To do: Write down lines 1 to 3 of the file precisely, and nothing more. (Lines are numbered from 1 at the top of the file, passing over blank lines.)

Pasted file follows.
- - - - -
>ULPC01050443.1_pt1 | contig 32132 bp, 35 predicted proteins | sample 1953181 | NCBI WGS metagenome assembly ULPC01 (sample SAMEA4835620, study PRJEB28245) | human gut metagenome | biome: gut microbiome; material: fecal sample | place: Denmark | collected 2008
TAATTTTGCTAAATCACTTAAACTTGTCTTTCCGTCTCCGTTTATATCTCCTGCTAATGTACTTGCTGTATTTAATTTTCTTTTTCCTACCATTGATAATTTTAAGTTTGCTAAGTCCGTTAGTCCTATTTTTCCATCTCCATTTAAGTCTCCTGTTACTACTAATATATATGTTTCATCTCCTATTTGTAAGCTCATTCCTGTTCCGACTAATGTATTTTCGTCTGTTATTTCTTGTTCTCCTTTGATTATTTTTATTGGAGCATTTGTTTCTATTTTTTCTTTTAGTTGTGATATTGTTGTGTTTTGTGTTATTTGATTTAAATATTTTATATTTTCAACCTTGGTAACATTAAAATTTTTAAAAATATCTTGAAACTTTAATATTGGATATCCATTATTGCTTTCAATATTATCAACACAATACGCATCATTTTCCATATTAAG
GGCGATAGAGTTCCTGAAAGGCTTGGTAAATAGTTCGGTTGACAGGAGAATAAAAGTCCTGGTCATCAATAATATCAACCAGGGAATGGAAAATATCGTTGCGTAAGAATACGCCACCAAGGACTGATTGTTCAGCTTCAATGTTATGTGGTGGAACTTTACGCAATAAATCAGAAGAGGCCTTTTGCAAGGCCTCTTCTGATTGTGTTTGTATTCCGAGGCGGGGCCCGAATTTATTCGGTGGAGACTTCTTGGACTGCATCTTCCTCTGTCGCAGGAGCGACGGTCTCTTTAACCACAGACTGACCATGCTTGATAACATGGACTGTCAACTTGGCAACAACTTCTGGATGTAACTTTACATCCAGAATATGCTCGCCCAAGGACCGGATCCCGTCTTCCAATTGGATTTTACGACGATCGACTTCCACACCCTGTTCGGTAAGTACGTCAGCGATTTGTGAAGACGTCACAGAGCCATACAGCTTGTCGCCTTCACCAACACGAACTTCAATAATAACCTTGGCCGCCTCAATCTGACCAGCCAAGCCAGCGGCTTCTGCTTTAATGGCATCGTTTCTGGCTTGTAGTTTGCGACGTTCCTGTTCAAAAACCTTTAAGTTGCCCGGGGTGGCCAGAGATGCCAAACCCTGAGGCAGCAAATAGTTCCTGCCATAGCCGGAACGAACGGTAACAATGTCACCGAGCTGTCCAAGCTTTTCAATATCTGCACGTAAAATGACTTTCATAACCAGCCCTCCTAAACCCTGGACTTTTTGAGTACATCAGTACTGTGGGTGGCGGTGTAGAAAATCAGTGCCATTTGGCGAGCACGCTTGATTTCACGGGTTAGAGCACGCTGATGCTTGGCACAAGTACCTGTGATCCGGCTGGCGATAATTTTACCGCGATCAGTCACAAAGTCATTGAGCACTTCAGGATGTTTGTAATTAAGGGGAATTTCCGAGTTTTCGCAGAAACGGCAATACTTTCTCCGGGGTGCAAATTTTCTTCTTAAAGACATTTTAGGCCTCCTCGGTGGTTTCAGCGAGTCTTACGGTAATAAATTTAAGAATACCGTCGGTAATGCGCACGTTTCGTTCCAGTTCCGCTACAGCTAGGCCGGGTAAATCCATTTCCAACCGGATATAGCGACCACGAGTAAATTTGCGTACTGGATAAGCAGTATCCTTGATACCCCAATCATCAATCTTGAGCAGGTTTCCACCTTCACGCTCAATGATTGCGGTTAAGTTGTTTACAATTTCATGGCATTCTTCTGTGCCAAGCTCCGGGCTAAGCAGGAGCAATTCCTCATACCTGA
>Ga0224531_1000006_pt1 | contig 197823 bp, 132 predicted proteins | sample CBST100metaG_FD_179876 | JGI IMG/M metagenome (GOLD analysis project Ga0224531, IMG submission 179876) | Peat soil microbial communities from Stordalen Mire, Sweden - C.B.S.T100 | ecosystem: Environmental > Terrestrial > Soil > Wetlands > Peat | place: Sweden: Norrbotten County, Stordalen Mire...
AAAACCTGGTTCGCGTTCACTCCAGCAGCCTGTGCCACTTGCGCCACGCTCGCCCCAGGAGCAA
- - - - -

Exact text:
>ULPC01050443.1_pt1 | contig 32132 bp, 35 predicted proteins | sample 1953181 | NCBI WGS metagenome assembly ULPC01 (sample SAMEA4835620, study PRJEB28245) | human gut metagenome | biome: gut microbiome; material: fecal sample | place: Denmark | collected 2008
TAATTTTGCTAAATCACTTAAACTTGTCTTTCCGTCTCCGTTTATATCTCCTGCTAATGTACTTGCTGTATTTAATTTTCTTTTTCCTACCATTGATAATTTTAAGTTTGCTAAGTCCGTTAGTCCTATTTTTCCATCTCCATTTAAGTCTCCTGTTACTACTAATATATATGTTTCATCTCCTATTTGTAAGCTCATTCCTGTTCCGACTAATGTATTTTCGTCTGTTATTTCTTGTTCTCCTTTGATTATTTTTATTGGAGCATTTGTTTCTATTTTTTCTTTTAGTTGTGATATTGTTGTGTTTTGTGTTATTTGATTTAAATATTTTATATTTTCAACCTTGGTAACATTAAAATTTTTAAAAATATCTTGAAACTTTAATATTGGATATCCATTATTGCTTTCAATATTATCAACACAATACGCATCATTTTCCATATTAAG
GGCGATAGAGTTCCTGAAAGGCTTGGTAAATAGTTCGGTTGACAGGAGAATAAAAGTCCTGGTCATCAATAATATCAACCAGGGAATGGAAAATATCGTTGCGTAAGAATACGCCACCAAGGACTGATTGTTCAGCTTCAATGTTATGTGGTGGAACTTTACGCAATAAATCAGAAGAGGCCTTTTGCAAGGCCTCTTCTGATTGTGTTTGTATTCCGAGGCGGGGCCCGAATTTATTCGGTGGAGACTTCTTGGACTGCATCTTCCTCTGTCGCAGGAGCGACGGTCTCTTTAACCACAGACTGACCATGCTTGATAACATGGACTGTCAACTTGGCAACAACTTCTGGATGTAACTTTACATCCAGAATATGCTCGCCCAAGGACCGGATCCCGTCTTCCAATTGGATTTTACGACGATCGACTTCCACACCCTGTTCGGTAAGTACGTCAGCGATTTGTGAAGACGTCACAGAGCCATACAGCTTGTCGCCTTCACCAACACGAACTTCAATAATAACCTTGGCCGCCTCAATCTGACCAGCCAAGCCAGCGGCTTCTGCTTTAATGGCATCGTTTCTGGCTTGTAGTTTGCGACGTTCCTGTTCAAAAACCTTTAAGTTGCCCGGGGTGGCCAGAGATGCCAAACCCTGAGGCAGCAAATAGTTCCTGCCATAGCCGGAACGAACGGTAACAATGTCACCGAGCTGTCCAAGCTTTTCAATATCTGCACGTAAAATGACTTTCATAACCAGCCCTCCTAAACCCTGGACTTTTTGAGTACATCAGTACTGTGGGTGGCGGTGTAGAAAATCAGTGCCATTTGGCGAGCACGCTTGATTTCACGGGTTAGAGCACGCTGATGCTTGGCACAAGTACCTGTGATCCGGCTGGCGATAATTTTACCGCGATCAGTCACAAAGTCATTGAGCACTTCAGGATGTTTGTAATTAAGGGGAATTTCCGAGTTTTCGCAGAAACGGCAATACTTTCTCCGGGGTGCAAATTTTCTTCTTAAAGACATTTTAGGCCTCCTCGGTGGTTTCAGCGAGTCTTACGGTAATAAATTTAAGAATACCGTCGGTAATGCGCACGTTTCGTTCCAGTTCCGCTACAGCTAGGCCGGGTAAATCCATTTCCAACCGGATATAGCGACCACGAGTAAATTTGCGTACTGGATAAGCAGTATCCTTGATACCCCAATCATCAATCTTGAGCAGGTTTCCACCTTCACGCTCAATGATTGCGGTTAAGTTGTTTACAATTTCATGGCATTCTTCTGTGCCAAGCTCCGGGCTAAGCAGGAGCAATTCCTCATACCTGA